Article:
From Port-au-Prince to Silwan

05/25/2011 11:45 am ET

I always enjoy convergence. When two parts of the world, culturally utterly removed from each other, engage in similar behaviors, it can be illuminating. Here’s my favorite new example.

In Haiti on Saturday, Haitian police forces raided a slum I know very well, and killed as many as 30 people, firing indiscriminately, which I must say is what the Haitian police have always done in crowds, in neighborhoods, in demonstrations. The police also burned down at least 12 houses there, also not such a new method in Haiti when the Tontons Macoute, the Duvalier dictatorship's death squads, held sway, but less common in the hands of the police. Unfortunately there’s a competition on now for who is to replace the Tontons Macoute: the Haitian police or the gangs in the slums. The police have a leg up, as they are working for the government, as did the Tontons Macoute back in the day. However, the gangs also are able to compete, because they have money and are better shots.

The rationale for the government-approved rampage through the slum in Port-au-Prince, the Haitian capital, is that forces partial to ousted president Jean-Bertrand Aristide are holed up in this slum (which, to amuse those of you reading in L.A., I will mention is called Bel-Air), that these Aristide supporters are responsible for a recent spate of kidnapping in Port-au-Prince, and that they have taken their hostages into Bel-Air while demanding ransom.

During the police raid, Bel-Air residents who fled the police gunfire reportedly ran straight into U.N. peacekeeper roadblocks, where they were arrested.

Meanwhile…. 5,000 miles away, the Israeli government is planning to demolish 88 houses in Silwan, a Palestinian town on the outskirts of Jerusalem, in order -- improbably -- to erect an archaelogical park dedicated to Biblical Jewish history, according to Laura King in the L.A. Times today. When I was nursing my baby in Jerusalem in the early morning hours, I used to listen for the muezzin sounding from Silwan, that’s how close it is to Jerusalem, and therefore how important it is to the Sharon government in its continuing campaign to broaden Jerusalem while keeping the city’s Palestinian population as low as possible.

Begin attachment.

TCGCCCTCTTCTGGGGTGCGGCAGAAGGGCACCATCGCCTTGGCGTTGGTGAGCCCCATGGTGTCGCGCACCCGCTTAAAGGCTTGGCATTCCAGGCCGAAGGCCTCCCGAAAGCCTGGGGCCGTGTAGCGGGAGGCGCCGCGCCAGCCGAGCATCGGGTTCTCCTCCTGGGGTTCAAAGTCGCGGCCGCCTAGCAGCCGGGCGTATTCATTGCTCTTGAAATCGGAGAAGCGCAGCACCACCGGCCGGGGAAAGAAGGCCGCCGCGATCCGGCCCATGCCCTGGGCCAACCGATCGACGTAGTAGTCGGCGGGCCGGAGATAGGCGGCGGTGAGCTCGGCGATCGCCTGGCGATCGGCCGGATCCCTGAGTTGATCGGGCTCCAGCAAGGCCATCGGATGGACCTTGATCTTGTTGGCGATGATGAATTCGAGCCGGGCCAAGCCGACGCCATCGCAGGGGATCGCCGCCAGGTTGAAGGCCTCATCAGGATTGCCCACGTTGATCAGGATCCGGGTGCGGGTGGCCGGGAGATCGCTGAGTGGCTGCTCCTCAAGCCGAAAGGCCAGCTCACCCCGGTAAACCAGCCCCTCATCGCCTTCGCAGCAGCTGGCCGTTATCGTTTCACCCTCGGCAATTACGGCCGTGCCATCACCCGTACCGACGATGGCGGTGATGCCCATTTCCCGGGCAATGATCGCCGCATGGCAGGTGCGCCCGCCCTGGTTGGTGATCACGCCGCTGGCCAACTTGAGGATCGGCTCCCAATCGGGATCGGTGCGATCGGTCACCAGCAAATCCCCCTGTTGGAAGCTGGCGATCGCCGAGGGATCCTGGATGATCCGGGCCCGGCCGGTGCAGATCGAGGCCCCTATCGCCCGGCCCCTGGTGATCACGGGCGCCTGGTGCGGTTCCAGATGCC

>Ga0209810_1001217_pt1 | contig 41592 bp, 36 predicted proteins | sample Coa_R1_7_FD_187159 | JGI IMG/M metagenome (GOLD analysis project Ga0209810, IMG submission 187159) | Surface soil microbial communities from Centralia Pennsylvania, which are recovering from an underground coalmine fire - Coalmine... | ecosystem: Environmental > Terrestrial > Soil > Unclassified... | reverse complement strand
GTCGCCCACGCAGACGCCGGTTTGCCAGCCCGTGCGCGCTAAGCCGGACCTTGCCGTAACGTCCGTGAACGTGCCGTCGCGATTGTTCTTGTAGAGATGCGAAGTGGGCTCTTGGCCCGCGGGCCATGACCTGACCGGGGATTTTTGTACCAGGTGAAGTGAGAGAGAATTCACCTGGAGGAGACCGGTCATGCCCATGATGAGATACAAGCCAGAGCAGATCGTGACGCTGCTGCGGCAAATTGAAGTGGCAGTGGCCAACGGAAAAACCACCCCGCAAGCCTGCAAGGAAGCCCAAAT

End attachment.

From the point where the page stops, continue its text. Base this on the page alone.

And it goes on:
The Israelis definitely have a nicer touch in executing their political operations than do the Haitians; they sent out little notices to the people whose houses are scheduled for destruction, and gave them time to prepare (and to protest). The Haitian police are using more heavy-handed, presto-destructo methods, like the Vogon Earth-destroyers in Douglas Adams’ The Hitchhiker’s Guide to the Galaxy. Boom, your house is burned. In any case the security park is a pretext; the Israelis have been demolishing homes in Silwan for almost a decade now, and allowing an American Jewish developer to build "Jewish" housing there in an effort eventually to claim the Silwan hill for the Israelis.

The nice Israeli notices were in Hebrew, by the way, while the language of the demolishees is, of course, Arabic.

The Silwan incursion is all part of the Sharon plan to give up Gaza while enlarging Jerusalem, using the wall (known as the security barrier in pro-Israeli newspeak) and now this “park” (the “security park,” perhaps?) to restate and to further Israel’s ostensible claims to certain areas, thereby cutting deeper into what was once to become the Palestinian state. It must be remarked also that the Israelis do not in general practice delicacy, and on Friday shot into a Palestinian demonstration against the wall, wounding fifteen people, including Dr. Mustafa Barghouti, brother of imprisoned Palestinian leader Marwan Barghouti.

Most interesting in Haiti is watching the paralysis of the UN peacekeeping forces (more than 7,000 strong), which seem to be promoting -- usually by their inaction but sometimes by their actions -- the agenda of the “interim” “government” in its crusade to put down supporters of the ousted president, whose rule, at least from a strictly political point of view, was a lot more legitimate than the current government’s. No question, this is a very rough patch for Haiti. More than 750 people have been killed in political and criminal fighting and assassinations since Aristide’s removal.

In both the case of the Haitian police rampage and the scheduled Israeli demolitions, a good friend of the perpetrators of violence is the Bush administration.

By the way, just an aside: if the Supreme Court can find reasons to disallow the use of marijuana for medical purposes, ought not all opium derivatives, such as morphine, also be forbidden for medical use?